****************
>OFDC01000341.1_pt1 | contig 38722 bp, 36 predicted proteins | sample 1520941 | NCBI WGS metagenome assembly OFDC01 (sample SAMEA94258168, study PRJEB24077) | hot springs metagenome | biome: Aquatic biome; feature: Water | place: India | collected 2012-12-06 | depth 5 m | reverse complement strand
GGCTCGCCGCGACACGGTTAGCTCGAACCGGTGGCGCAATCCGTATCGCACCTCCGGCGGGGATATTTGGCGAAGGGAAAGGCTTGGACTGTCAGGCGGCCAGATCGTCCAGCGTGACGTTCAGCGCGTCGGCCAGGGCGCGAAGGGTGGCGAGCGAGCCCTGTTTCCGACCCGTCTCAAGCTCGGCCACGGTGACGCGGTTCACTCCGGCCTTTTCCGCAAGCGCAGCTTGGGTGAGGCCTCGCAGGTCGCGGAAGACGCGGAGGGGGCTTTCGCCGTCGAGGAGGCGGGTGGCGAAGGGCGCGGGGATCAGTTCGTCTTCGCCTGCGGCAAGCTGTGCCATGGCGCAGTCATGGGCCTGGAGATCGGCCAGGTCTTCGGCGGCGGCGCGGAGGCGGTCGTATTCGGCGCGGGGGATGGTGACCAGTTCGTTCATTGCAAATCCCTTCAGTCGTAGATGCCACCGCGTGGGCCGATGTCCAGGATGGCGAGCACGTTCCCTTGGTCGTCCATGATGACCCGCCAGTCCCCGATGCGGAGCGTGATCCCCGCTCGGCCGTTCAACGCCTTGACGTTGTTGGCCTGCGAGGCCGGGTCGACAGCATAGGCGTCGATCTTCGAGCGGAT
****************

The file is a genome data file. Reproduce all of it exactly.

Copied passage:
>OFDC01000341.1_pt1 | contig 38722 bp, 36 predicted proteins | sample 1520941 | NCBI WGS metagenome assembly OFDC01 (sample SAMEA94258168, study PRJEB24077) | hot springs metagenome | biome: Aquatic biome; feature: Water | place: India | collected 2012-12-06 | depth 5 m | reverse complement strand
GGCTCGCCGCGACACGGTTAGCTCGAACCGGTGGCGCAATCCGTATCGCACCTCCGGCGGGGATATTTGGCGAAGGGAAAGGCTTGGACTGTCAGGCGGCCAGATCGTCCAGCGTGACGTTCAGCGCGTCGGCCAGGGCGCGAAGGGTGGCGAGCGAGCCCTGTTTCCGACCCGTCTCAAGCTCGGCCACGGTGACGCGGTTCACTCCGGCCTTTTCCGCAAGCGCAGCTTGGGTGAGGCCTCGCAGGTCGCGGAAGACGCGGAGGGGGCTTTCGCCGTCGAGGAGGCGGGTGGCGAAGGGCGCGGGGATCAGTTCGTCTTCGCCTGCGGCAAGCTGTGCCATGGCGCAGTCATGGGCCTGGAGATCGGCCAGGTCTTCGGCGGCGGCGCGGAGGCGGTCGTATTCGGCGCGGGGGATGGTGACCAGTTCGTTCATTGCAAATCCCTTCAGTCGTAGATGCCACCGCGTGGGCCGATGTCCAGGATGGCGAGCACGTTCCCTTGGTCGTCCATGATGACCCGCCAGTCCCCGATGCGGAGCGTGATCCCCGCTCGGCCGTTCAACGCCTTGACGTTGTTGGCCTGCGAGGCCGGGTCGACAGCATAGGCGTCGATCTTCGAGCGGAT